Section 1001(a) provides that the gain from the sale or other disposition of property is the excess of the amount realized over the adjusted basis for determining gain provided in § 1011. Section 1011(a) provides generally that the adjusted basis for determining gain from the sale or other disposition of property is the basis determined under § 1012, adjusted as provided in § 1016.
Section 102 provides that the value of property acquired by gift is excluded from gross income. A gift “proceeds from a ‘detached and disinterested generosity,’. . . ‘out of affection, respect, admiration, charity or like impulses.’” Commissioner v. Duberstein, 363 U.S. 278, 285 (1960). Payments that proceed from “the constraining force of any moral or legal duty,” or from “‘the incentive of anticipated benefit’ of an economic nature,” are not gifts. Duberstein, 363 U.S. at 285. Thus, payments attendant to ordinary business or commercial transactions, or that proceed primarily from the moral or legal obligations attendant such transactions, are not gifts. However, a payment made to an individual that responds to the individual’s needs, that is made without economic or other consideration being received by the donor, and that does not proceed from any moral or legal duty, is motivated by detached and disinterested generosity, and may be excluded from gross income as a gift under § 102. See, e.g., Rev. Rul. 99-44, 1999-2 C.B. 549.
In Situation 1, X’s purposes and activities relieve the poor, distressed and underprivileged by enabling low-income individuals and families to obtain decent, safe and sanitary homes. The way X conducts its down payment assistance program establishes that X’s primary purpose is to address the needs of its low-income grantees. See Rev. Rul. 70-585, Sit. 1. As a condition of providing assistance, X requires a home inspection to ensure that the house the applicant intends to buy will be habitable. X’s financial counseling seminars and other educational programs help to prepare potential home buyers for the responsibility of home ownership. See Rev. Rul. 67-138. X conducts a broad based fundraising program, and X receives support from a wide array of sources. X’s policies of ensuring that its grantmaking staff does not know the identity or contributor status of the party selling the home to the grant applicant (or any other party who may receive a financial benefit from the sale), and of not accepting contributions contingent on the sale of any particular properties, ensure that X is not beholden to any particular donors or other supporters whose interest may conflict with that of the low-income buyers X is working to help.
X’s grantmaking procedures combined with its efforts to educate home buyers ensure that X is operated primarily to benefit the low-income beneficiaries of its downpayment assistance. The low-income beneficiaries constitute a charitable class. Any benefit to other parties (such as home sellers, real estate agents, or developers) who participate in the transactions does not detract from the charitable purpose of relieving the poor and distressed. See Rev. Ruls. 72-559, 74-587, 76-419. Because X is operated exclusively for charitable purposes, X qualifies for exemption from federal taxation as an organization described in § 501(c)(3).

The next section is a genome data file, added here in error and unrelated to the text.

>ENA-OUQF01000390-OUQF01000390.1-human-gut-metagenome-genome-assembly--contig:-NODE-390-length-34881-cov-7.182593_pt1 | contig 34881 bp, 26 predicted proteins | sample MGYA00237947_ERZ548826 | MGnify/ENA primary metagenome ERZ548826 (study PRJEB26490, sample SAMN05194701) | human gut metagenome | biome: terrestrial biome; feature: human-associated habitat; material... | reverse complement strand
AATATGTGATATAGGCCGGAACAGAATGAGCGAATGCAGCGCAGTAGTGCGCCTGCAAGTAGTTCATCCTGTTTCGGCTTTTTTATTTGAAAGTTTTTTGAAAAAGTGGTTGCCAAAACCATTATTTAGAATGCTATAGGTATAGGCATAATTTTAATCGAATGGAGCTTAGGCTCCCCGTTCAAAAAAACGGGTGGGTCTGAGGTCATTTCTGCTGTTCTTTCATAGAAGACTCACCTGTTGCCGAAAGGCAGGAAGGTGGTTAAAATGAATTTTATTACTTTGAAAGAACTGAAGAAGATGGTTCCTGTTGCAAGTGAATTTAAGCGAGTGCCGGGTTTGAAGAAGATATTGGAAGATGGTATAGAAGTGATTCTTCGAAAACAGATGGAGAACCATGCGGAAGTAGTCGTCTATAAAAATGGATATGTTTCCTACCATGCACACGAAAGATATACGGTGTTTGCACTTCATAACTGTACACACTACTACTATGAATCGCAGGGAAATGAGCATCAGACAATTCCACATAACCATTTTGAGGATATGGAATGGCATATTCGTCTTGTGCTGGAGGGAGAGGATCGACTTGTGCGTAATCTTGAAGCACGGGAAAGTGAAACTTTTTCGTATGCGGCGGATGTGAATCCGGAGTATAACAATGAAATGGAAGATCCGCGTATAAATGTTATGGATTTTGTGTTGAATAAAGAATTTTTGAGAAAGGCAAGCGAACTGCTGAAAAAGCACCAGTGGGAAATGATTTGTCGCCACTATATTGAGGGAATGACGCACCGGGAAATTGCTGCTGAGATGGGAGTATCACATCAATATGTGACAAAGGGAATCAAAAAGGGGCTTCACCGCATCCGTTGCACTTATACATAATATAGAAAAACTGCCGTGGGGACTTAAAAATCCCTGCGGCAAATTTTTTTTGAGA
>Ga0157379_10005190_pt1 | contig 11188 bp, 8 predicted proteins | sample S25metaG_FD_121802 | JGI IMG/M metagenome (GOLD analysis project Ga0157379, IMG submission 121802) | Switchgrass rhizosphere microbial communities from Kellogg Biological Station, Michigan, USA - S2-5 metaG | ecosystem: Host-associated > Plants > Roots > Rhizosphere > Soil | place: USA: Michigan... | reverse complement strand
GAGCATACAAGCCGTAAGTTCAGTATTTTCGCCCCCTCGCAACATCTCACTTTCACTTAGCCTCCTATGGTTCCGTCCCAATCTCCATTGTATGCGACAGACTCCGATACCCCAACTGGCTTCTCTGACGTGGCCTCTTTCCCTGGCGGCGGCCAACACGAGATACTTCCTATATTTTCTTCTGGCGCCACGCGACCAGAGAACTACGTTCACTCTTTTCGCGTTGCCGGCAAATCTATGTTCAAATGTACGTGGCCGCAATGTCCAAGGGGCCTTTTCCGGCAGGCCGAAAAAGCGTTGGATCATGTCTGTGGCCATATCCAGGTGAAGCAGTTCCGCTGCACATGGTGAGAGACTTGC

By contrast, in Situation 2, Y does not qualify as an organization described in § 501(c)(3). To finance its down payment assistance activities, Y relies on sellers and other real-estate related businesses that stand to benefit from the transactions Y facilitates. Furthermore, in deciding whether to provide assistance to a low-income applicant, Y’s grantmaking staff knows the identity of the home seller and may also know the identities of other interested parties and is able to take into account whether the home seller or another interested party is willing to make a payment to Y. Y’s receipt of a payment from the home seller corresponding to the amount of the down payment assistance in substantially all of the transactions, and Y’s reliance on these payments for most of its funding indicate that the benefit to the home seller is a critical aspect of Y’s operations. In this respect, Y is like the organization considered in Easter House, which received all of its support from fees charged to adoptive parents, so that the business purpose of the adoption service became its primary goal and overshadowed any educational or charitable purpose. Like the organization considered in American Campaign Academy, Y is structured and operated to assist private parties who are affiliated with its funders. Like the organizations considered in American Campaign Academy, Easter House, and Columbia Park Recreation Association, Y also serves an exempt purpose, but because Y is not operated exclusively for exempt purposes, Y does not qualify for exemption from federal income tax as an organization described in § 501(c)(3).